Silence is not Golden: Disrupting the Load Balancing of Authoritative DNS Servers

Proceedings of the 2023 ACM SIGSAC Conference on Computer and Communications Security.
* ACM CCS Distinguished Paper Award.
* Community event contribution: OARC 41 and ICANN APAC DNS Forum 2023


Authoritative nameservers are delegated to provide the final resource record. Since the security and robustness of DNS are critical to the general operation of the Internet, domain name owners are required to deploy multiple candidate nameservers for traffic load balancing. Once the load balancing mechanism is compromised, an adversary can manipulate a large number of legitimate DNS requests to a specified candidate nameserver. As a result, it may not only bypass the defense mechanisms used to filter malicious traffic that can overload the victim nameserver, but also lowers the bar for DNS traffic hijacking and cache poisoning attacks.

In this study, we report a class of DNS vulnerabilities and present a novel attack named Disablance. Our proposed attack allows adversaries to stealthily sabotage the DNS load balancing for authoritative nameservers at a low cost. By just performing a handful of crafted requests, an adversary can manipulate a given DNS resolver to overload a specific authoritative server for a period of time. Therefore, Disablance can redirect benign DNS requests for all hosted domains to the specific nameserver and disrupts the load balancing mechanism. The above attack undermines the robustness of DNS resolution and increases the security threat of single point of failure. Our extensive study proves the security threat of Disablance is realistic and prevalent. First, we demonstrated that mainstream DNS implementations, including BIND9, PowerDNS and Microsoft DNS, are vulnerable to Disablance. Second, we developed a measurement framework to measure vulnerable authoritative servers in the wild. 22.24% of top 1M FQDNs and 3.94% of top 1M SLDs were proven can be the victims of Disablance. Our measurement results also show that 37.88% of stable open resolvers and 10 of 14 popular public DNS services can be exploited to conduct Disablance, including Cloudflare and Quad9. Furthermore, the critical security threats of Disablance were observed and acknowledged through in-depth discussion with a world-leading DNS service provider. We have reported discovered vulnerabilities and provided recommendations to the affected vendors. Until now, Tencent Cloud (DNSPod) and Amazon have taken action to fix this issue according to our suggestions.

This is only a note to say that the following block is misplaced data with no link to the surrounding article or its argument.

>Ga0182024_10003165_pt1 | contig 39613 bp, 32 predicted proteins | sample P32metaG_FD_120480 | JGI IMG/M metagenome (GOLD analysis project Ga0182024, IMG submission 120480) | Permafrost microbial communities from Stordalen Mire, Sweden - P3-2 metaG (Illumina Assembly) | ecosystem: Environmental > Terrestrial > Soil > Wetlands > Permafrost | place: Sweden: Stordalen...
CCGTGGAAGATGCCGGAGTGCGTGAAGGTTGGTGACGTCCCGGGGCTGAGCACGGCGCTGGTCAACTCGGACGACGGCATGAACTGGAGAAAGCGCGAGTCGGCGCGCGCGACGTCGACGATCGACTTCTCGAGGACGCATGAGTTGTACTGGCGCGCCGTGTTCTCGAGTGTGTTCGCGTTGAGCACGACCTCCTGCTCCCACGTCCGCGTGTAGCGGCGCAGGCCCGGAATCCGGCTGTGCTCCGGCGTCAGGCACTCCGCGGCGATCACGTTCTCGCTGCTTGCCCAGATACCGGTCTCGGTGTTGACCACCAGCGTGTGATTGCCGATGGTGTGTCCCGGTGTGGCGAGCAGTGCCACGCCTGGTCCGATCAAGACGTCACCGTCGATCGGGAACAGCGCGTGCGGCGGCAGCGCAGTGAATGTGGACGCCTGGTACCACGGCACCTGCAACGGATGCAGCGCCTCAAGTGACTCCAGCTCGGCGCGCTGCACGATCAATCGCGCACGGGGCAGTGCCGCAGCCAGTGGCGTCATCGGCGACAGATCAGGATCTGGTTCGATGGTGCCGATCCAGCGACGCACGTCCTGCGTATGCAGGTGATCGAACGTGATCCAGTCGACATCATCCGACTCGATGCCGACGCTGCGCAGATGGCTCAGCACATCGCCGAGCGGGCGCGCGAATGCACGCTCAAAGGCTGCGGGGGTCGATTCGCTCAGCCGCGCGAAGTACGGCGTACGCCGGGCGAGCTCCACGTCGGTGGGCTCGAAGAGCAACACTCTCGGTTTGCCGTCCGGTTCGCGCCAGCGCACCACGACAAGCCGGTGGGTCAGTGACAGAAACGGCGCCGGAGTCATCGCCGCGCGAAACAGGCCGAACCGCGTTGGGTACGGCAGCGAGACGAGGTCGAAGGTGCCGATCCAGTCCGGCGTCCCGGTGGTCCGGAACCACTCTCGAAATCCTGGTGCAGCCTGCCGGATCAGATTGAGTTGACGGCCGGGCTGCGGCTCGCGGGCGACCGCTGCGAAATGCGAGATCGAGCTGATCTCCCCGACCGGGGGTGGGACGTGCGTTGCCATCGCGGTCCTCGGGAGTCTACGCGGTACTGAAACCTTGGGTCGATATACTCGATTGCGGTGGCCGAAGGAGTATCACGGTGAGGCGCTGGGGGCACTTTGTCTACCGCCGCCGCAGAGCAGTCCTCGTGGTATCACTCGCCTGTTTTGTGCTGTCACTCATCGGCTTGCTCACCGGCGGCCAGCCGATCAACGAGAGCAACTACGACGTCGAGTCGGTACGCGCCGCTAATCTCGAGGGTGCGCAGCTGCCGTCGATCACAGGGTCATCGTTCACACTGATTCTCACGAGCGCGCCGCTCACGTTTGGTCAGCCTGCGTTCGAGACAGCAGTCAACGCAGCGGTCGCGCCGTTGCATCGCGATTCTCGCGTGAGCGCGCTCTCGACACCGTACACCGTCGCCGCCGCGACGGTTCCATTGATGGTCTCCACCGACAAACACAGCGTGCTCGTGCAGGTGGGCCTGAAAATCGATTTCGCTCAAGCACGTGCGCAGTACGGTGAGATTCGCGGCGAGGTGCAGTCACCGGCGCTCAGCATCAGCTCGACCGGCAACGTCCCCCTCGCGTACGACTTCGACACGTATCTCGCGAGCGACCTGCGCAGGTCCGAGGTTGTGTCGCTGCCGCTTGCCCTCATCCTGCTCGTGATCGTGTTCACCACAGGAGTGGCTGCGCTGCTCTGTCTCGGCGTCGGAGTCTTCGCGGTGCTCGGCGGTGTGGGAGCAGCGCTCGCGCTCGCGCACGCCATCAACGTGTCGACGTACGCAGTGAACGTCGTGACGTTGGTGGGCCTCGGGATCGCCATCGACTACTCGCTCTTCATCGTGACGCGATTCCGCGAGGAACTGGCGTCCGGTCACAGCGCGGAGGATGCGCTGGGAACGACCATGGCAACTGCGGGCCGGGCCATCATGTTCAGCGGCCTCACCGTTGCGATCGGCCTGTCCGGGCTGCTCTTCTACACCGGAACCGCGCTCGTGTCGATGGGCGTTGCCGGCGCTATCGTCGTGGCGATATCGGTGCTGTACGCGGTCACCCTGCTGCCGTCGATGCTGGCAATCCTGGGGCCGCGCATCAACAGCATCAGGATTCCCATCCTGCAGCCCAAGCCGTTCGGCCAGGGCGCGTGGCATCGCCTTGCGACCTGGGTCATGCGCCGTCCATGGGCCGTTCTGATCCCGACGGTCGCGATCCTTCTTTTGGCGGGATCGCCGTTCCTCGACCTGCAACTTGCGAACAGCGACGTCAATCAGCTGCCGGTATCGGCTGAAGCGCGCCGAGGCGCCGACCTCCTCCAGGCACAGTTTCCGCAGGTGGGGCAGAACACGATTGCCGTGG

Fenglu Zhang
Fenglu Zhang
Ph.D. candidate

Fenglu Zhang, Ph.D. Candidate of Tsinghua University, Institute of Network Science and Cyberspace